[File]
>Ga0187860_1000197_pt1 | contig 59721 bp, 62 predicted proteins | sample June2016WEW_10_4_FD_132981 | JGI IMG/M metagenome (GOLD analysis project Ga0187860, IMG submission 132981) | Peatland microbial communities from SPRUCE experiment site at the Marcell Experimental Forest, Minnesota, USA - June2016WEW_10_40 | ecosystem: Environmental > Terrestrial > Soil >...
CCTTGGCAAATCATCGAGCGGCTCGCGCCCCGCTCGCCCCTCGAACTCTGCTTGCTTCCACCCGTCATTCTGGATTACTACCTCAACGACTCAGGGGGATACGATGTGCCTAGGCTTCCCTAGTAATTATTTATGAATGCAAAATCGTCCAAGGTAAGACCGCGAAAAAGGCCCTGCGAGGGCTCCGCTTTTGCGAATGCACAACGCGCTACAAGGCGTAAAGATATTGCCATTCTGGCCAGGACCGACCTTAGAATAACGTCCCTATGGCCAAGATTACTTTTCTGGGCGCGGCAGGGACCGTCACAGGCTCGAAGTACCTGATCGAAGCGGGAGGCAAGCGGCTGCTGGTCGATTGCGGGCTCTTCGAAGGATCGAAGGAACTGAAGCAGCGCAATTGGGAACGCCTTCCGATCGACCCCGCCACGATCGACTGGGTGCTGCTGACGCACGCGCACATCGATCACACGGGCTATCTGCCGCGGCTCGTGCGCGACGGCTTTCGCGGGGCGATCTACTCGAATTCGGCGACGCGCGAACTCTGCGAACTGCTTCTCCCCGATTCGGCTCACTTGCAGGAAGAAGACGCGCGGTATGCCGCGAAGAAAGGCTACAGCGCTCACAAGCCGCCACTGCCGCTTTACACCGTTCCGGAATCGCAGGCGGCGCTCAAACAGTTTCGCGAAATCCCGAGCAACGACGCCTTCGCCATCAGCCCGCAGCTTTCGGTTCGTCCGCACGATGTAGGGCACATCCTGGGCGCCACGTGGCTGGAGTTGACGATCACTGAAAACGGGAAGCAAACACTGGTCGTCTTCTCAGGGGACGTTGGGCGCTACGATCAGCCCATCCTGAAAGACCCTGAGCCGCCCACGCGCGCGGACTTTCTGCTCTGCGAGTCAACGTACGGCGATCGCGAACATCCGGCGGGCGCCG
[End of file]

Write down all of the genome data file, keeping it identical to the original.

>Ga0187860_1000197_pt1 | contig 59721 bp, 62 predicted proteins | sample June2016WEW_10_4_FD_132981 | JGI IMG/M metagenome (GOLD analysis project Ga0187860, IMG submission 132981) | Peatland microbial communities from SPRUCE experiment site at the Marcell Experimental Forest, Minnesota, USA - June2016WEW_10_40 | ecosystem: Environmental > Terrestrial > Soil >...
CCTTGGCAAATCATCGAGCGGCTCGCGCCCCGCTCGCCCCTCGAACTCTGCTTGCTTCCACCCGTCATTCTGGATTACTACCTCAACGACTCAGGGGGATACGATGTGCCTAGGCTTCCCTAGTAATTATTTATGAATGCAAAATCGTCCAAGGTAAGACCGCGAAAAAGGCCCTGCGAGGGCTCCGCTTTTGCGAATGCACAACGCGCTACAAGGCGTAAAGATATTGCCATTCTGGCCAGGACCGACCTTAGAATAACGTCCCTATGGCCAAGATTACTTTTCTGGGCGCGGCAGGGACCGTCACAGGCTCGAAGTACCTGATCGAAGCGGGAGGCAAGCGGCTGCTGGTCGATTGCGGGCTCTTCGAAGGATCGAAGGAACTGAAGCAGCGCAATTGGGAACGCCTTCCGATCGACCCCGCCACGATCGACTGGGTGCTGCTGACGCACGCGCACATCGATCACACGGGCTATCTGCCGCGGCTCGTGCGCGACGGCTTTCGCGGGGCGATCTACTCGAATTCGGCGACGCGCGAACTCTGCGAACTGCTTCTCCCCGATTCGGCTCACTTGCAGGAAGAAGACGCGCGGTATGCCGCGAAGAAAGGCTACAGCGCTCACAAGCCGCCACTGCCGCTTTACACCGTTCCGGAATCGCAGGCGGCGCTCAAACAGTTTCGCGAAATCCCGAGCAACGACGCCTTCGCCATCAGCCCGCAGCTTTCGGTTCGTCCGCACGATGTAGGGCACATCCTGGGCGCCACGTGGCTGGAGTTGACGATCACTGAAAACGGGAAGCAAACACTGGTCGTCTTCTCAGGGGACGTTGGGCGCTACGATCAGCCCATCCTGAAAGACCCTGAGCCGCCCACGCGCGCGGACTTTCTGCTCTGCGAGTCAACGTACGGCGATCGCGAACATCCGGCGGGCGCCG